Even asMcDonald's has been having trouble with fast-casual restaurants luring this key demographic away, millennials still do more business at McDonald's than anywhere else, according to a report from Morgan Stanley. Yet, the same report also shows that millennials don't give the chain particularly favorable reviews. Expanding its breakfast offerings throughout the day could score points with this young demographic, as many items on its morning menu don't carry the same stigmas of being unhealthy or overly processedthat are attached to products like Big Macs and chicken nuggets. It could also help McDonald's sell more high-margindrinks from its McCafe coffee line.

Another Morgan Stanley survey shows that people are most likely to abstain from McDonald's if they are on a diet. According to McDonald's nutritional information, an Egg White Delight McMuffin has 250 calories while a cheeseburger from the company comes in at 290 calories and a double cheeseburger has 430. Turning to popular potato products, a hash brown has 150 calories while an order of small fries has 230. Expanded availability of breakfast would give consumers seeking lighter foods additional options.

A promising signPrior to Steve Easterbrook's assumption of the CEO post earlier this year, then-CEO Don Thompson gave some indications as to how McDonald's menu might be shifting. Offering more regionally tailored items and simplifying menu options were two key points mentioned, and each could help pave the way for expanded breakfast offerings. Apared down menu could free up some of thekitchen space needed to extend theavailability of breakfast foods, andembracing greater differentiation between storescould allow all-day or expanded breakfast to be implemented at optimal locations without hurting those that are not well-suited to the changes.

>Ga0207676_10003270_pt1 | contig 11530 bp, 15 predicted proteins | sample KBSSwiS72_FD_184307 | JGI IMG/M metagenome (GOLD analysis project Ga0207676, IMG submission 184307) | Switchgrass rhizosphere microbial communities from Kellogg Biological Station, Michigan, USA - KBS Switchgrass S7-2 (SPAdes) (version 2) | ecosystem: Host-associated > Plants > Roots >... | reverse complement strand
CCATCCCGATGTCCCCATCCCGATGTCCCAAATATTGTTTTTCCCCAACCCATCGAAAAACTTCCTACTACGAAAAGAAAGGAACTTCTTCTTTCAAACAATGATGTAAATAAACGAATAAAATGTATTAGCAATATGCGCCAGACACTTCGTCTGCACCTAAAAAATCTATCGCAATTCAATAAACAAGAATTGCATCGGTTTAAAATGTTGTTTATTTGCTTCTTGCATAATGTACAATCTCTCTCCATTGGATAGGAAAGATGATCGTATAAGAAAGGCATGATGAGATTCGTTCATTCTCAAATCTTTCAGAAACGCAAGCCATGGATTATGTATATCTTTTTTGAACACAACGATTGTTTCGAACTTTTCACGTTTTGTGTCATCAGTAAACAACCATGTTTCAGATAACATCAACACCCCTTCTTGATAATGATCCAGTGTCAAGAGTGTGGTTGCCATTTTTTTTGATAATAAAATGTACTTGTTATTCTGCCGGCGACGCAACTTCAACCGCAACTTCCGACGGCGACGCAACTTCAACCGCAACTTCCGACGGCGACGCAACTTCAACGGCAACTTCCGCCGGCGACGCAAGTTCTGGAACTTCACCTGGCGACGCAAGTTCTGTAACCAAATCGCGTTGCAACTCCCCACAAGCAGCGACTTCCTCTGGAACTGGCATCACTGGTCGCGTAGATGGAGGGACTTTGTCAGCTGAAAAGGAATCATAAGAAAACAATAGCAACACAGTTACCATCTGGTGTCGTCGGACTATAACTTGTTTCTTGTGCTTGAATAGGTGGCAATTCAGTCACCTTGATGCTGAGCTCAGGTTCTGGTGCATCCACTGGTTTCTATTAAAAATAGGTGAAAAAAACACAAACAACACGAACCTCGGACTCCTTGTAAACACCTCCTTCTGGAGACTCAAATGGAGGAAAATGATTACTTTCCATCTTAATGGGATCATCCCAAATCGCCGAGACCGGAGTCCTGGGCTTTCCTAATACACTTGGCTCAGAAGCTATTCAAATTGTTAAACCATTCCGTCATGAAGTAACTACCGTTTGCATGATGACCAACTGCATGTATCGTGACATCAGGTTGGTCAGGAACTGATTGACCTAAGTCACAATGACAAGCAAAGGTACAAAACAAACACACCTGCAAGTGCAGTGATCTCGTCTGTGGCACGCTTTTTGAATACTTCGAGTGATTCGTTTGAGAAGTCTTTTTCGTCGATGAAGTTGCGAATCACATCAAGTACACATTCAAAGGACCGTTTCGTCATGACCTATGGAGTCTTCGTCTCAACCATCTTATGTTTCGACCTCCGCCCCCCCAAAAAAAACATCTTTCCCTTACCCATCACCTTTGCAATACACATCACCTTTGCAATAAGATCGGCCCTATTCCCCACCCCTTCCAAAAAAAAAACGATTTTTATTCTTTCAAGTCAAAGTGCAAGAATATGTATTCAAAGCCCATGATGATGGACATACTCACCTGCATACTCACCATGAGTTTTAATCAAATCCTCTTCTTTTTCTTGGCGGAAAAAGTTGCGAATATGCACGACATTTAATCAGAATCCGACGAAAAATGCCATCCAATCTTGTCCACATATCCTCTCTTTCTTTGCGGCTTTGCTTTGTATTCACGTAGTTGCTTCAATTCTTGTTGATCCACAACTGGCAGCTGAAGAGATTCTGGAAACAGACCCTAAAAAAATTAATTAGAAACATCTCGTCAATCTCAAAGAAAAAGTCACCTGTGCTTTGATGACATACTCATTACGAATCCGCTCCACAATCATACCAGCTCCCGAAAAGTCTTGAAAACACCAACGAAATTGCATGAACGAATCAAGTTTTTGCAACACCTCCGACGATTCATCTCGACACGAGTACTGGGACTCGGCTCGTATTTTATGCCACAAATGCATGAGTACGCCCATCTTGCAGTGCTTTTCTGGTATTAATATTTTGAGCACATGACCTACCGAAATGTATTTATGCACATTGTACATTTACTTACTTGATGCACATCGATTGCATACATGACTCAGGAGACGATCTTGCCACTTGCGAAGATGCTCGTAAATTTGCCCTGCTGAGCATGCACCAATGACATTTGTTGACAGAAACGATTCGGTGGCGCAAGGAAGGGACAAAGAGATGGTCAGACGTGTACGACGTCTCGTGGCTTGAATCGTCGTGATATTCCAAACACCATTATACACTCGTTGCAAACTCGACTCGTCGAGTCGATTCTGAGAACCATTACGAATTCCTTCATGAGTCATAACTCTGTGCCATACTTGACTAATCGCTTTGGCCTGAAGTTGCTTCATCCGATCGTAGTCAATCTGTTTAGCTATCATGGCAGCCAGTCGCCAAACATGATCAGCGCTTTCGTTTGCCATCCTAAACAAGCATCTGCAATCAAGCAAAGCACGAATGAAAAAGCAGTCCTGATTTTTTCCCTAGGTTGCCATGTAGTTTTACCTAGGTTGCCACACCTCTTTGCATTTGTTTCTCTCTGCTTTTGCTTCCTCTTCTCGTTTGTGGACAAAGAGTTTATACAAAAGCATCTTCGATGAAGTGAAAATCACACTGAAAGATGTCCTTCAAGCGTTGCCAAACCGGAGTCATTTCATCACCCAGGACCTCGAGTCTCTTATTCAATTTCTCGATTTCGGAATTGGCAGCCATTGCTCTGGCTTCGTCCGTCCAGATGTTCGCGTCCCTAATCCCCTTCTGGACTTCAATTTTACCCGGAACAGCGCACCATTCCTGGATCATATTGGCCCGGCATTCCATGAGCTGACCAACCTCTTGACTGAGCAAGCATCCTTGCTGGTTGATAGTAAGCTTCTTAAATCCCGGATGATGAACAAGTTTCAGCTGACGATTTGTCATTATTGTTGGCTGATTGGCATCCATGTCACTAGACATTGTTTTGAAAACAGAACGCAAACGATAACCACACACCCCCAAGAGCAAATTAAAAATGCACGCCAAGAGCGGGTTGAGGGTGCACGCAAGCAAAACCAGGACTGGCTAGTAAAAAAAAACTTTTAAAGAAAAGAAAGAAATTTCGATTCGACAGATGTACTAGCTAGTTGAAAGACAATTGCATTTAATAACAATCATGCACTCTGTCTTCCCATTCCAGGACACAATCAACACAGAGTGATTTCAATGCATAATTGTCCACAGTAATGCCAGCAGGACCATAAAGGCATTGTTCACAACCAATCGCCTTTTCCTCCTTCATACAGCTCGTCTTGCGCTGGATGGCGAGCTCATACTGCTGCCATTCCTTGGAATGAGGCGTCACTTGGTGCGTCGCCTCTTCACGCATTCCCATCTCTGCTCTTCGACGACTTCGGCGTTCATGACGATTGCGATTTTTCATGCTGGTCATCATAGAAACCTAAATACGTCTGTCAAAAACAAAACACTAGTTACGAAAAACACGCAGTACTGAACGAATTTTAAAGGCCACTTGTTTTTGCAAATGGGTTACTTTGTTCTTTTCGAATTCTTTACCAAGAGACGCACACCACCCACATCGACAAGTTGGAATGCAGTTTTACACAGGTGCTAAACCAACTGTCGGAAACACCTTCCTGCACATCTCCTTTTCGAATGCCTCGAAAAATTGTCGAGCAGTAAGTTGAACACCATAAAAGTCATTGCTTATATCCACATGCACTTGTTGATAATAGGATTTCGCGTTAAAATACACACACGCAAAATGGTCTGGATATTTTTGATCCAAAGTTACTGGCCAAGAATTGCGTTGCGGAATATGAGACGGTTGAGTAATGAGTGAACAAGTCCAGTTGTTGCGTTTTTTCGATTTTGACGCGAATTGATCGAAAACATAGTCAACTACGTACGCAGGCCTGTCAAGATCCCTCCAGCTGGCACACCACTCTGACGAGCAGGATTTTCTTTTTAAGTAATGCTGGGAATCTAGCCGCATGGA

It's unclear how exactly companyplans have shifted under new management, however it's possible that McDonald's and franchisees will be able to generate extra sales by better tailoring their offerings to local markets. Regardless of how the potential breakfast expansion plays out, the current tests can be taken as a good sign. Few recent moves from the company have attracted as much press and positive interest, andin conjunction with the upcoming wage hike and efforts to improve perceptions aboutthe quality of its ingredients, it's clear that the lumbering fast-food giant is making substantial changes.

The article Why McDonald's Corporation's All-Day Breakfast Test Is a Big Deal originally appeared on Fool.com.

Keith Noonan has no position in any stocks mentioned. The Motley Fool recommends Chipotle Mexican Grill and McDonald's. The Motley Fool owns shares of Chipotle Mexican Grill. Try any of our Foolish newsletter services free for 30 days. We Fools may not all hold the same opinions, but we all believe that considering a diverse range of insights makes us better investors. The Motley Fool has a disclosure policy.